can encapsulate that ambiguous statement in user-defined subroutines with
different identifiers within `script' elements whose language is properly
enough defined by the `language' and/or the `type' attribute.
PointedEars
Jul 20 '05 #4

P: n/a
On Thu, 30 Oct 2003 21:10:40 +0100, Thomas 'PointedEars' Lahn
<Po*********@web.de> wrote:
Lasse Reichstein Nielsen wrote:
However, there is no way to have a script in a language different from
the default scripting language.
You're wrong. I have posted (IE-)working examples with VBScript and
J(ava)Script here IIRC more than one time. Google is your friend. [psf 6.1]


Could you post a simple snippet which has different script languages
used in intrinsic events without using the script label syntax?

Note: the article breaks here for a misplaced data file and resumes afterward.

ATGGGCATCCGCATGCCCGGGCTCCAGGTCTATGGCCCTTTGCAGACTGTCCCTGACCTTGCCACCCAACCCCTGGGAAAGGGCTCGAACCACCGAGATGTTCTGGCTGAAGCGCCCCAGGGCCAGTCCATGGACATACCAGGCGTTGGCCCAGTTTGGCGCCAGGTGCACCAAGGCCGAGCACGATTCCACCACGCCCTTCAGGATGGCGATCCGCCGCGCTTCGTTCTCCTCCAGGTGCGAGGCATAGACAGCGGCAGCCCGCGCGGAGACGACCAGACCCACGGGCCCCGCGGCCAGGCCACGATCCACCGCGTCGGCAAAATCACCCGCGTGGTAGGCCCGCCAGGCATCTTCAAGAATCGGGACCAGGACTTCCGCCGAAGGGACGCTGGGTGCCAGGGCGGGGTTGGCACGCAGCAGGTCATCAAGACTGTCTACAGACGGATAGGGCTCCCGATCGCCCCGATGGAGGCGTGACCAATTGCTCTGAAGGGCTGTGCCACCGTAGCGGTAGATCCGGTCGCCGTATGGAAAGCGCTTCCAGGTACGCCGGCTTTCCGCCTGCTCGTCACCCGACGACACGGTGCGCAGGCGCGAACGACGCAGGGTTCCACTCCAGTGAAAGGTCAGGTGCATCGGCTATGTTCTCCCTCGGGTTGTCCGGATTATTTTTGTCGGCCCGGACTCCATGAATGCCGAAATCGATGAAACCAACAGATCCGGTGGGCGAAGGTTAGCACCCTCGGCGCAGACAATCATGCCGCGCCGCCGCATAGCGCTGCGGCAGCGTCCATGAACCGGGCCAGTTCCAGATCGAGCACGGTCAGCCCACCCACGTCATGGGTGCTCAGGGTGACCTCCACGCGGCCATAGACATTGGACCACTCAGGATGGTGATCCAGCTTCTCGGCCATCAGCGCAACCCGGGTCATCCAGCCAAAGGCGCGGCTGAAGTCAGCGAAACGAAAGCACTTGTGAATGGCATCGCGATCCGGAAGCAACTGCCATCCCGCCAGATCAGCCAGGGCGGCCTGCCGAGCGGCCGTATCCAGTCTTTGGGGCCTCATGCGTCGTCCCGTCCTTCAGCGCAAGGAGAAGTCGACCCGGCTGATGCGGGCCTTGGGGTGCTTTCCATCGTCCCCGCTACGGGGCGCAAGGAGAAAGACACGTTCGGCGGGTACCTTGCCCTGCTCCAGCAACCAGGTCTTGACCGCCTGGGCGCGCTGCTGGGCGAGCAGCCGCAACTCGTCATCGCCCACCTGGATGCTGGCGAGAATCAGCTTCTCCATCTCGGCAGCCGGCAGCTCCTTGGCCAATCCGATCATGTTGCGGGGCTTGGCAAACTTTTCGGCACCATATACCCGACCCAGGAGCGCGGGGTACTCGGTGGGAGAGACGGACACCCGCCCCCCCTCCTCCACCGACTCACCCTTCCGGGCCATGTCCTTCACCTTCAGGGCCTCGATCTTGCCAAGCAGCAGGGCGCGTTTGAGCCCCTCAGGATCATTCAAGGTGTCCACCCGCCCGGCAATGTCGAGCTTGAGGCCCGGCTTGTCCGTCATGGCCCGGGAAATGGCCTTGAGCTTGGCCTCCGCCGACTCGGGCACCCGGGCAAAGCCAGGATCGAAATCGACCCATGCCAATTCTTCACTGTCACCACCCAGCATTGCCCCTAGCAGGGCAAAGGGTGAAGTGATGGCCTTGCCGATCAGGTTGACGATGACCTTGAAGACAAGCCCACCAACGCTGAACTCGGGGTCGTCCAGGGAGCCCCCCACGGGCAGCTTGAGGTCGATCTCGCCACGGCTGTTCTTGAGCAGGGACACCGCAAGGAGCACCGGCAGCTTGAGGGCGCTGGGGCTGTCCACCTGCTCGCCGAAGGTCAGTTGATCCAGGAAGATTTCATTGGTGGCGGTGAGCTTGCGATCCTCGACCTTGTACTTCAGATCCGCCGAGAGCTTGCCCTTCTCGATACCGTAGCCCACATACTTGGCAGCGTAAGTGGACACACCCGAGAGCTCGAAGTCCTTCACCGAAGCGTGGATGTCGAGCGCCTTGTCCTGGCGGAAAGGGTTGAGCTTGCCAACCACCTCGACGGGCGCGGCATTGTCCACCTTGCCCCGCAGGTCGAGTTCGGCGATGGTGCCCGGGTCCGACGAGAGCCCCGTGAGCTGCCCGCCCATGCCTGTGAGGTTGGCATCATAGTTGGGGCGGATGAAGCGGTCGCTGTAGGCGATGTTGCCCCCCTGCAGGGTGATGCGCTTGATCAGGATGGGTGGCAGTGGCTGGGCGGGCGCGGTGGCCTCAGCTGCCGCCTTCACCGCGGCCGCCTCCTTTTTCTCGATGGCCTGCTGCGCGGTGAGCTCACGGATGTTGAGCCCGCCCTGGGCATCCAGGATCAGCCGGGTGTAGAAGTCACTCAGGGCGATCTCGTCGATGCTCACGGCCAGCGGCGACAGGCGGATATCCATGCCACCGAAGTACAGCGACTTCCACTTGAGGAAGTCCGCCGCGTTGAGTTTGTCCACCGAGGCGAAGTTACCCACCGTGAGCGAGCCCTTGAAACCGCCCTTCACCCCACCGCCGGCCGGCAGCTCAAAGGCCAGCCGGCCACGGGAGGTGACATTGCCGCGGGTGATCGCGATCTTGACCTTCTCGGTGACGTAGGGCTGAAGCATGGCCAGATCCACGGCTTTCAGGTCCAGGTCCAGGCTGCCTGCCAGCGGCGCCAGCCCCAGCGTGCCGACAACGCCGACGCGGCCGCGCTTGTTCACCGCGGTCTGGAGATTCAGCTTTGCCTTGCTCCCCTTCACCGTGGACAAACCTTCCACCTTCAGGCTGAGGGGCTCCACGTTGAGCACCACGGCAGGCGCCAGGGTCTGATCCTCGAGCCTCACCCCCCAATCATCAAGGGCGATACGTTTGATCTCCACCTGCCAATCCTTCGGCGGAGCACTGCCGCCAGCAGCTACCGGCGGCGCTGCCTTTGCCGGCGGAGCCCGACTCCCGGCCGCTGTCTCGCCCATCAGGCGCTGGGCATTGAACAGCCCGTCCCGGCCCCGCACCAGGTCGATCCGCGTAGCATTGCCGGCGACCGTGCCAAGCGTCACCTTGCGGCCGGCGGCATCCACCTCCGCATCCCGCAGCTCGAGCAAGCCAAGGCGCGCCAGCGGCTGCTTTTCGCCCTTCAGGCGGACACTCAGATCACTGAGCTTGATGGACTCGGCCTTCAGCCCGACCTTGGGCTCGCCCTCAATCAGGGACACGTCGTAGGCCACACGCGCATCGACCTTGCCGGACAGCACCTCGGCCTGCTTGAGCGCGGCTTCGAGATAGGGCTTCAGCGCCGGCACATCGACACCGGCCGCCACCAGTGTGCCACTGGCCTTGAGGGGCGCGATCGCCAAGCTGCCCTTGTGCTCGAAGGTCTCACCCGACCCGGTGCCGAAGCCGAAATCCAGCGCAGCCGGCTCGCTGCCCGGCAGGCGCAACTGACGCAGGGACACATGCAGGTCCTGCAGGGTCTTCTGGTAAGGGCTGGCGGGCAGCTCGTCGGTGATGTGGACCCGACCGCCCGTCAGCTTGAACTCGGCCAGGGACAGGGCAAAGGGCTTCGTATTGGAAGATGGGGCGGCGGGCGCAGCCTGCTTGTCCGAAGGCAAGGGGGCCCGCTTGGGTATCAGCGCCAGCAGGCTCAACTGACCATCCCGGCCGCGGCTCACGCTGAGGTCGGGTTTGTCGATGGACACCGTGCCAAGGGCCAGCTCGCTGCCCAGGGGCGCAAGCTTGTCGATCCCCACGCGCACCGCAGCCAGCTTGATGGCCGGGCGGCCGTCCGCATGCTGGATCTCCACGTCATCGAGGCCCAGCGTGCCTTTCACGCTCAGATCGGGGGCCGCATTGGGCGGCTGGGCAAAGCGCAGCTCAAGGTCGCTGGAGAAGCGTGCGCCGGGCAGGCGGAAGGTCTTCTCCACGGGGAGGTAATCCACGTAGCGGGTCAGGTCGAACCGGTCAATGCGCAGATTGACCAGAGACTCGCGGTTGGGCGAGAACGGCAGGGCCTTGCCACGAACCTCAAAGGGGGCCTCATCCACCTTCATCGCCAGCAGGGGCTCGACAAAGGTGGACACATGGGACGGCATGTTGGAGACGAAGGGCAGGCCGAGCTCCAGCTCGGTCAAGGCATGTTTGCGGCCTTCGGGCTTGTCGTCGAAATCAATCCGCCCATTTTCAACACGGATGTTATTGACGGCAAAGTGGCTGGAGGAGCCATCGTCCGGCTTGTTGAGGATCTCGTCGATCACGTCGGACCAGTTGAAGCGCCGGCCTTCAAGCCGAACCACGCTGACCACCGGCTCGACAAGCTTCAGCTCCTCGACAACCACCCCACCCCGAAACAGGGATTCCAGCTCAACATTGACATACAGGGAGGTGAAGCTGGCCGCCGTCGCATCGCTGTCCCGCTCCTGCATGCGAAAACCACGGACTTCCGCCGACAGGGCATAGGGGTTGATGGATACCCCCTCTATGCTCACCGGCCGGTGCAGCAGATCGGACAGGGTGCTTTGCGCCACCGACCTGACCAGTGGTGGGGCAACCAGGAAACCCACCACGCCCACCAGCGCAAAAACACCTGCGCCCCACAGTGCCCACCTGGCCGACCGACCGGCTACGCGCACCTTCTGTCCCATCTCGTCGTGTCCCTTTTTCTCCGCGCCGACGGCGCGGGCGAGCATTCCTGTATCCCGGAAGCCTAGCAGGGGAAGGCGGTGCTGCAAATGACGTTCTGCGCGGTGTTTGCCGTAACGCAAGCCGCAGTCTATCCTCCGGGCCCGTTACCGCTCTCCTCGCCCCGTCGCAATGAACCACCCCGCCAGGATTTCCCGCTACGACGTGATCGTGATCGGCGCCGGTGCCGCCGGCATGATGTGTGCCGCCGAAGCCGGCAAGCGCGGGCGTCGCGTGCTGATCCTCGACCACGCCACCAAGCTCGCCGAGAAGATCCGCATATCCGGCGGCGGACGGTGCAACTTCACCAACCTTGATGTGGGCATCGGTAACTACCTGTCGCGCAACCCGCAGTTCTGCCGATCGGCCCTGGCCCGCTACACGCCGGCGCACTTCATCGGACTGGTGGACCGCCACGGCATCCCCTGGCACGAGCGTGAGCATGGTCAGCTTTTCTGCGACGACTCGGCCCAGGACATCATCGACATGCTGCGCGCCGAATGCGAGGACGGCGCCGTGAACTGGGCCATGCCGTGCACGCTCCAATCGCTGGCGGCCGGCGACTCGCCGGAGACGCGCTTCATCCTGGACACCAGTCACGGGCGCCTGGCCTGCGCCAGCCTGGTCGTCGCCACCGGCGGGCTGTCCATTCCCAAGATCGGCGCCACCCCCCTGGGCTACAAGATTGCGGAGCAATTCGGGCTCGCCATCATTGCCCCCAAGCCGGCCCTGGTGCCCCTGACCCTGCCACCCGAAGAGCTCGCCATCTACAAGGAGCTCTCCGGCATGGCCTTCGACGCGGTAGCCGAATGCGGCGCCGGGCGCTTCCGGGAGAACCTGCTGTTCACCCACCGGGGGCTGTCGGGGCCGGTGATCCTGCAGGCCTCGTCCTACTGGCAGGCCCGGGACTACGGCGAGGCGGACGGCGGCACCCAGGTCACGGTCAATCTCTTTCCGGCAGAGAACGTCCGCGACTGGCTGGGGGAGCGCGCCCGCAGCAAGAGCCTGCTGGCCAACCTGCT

All scripts in a page share the same namespace, there is no need to define
what language is meant unless there is a subroutine with the same identifier
in languages different from the default scripting language.


I really don't understand this you're suggesting:

onload="if (1==2) alert('a')"

doesn't need to be told it's javascript because all scripts on the
page share the same namespace?

Jim.
--
comp.lang.javascript FAQ - http://jibbering.com/faq/

Jul 20 '05 #5

P: n/a
Thomas 'PointedEars' Lahn <Po*********@web.de> writes:
You're wrong. I have posted (IE-)working examples with VBScript and
J(ava)Script here IIRC more than one time. Google is your friend. [psf 6.1]
You are probably referring to <news:3F**************@PointedEars.de>.

It is correct that you can circumvent the problem by using only one
language in the event handler attributes and using the other language
in global functions that can be called cross-language.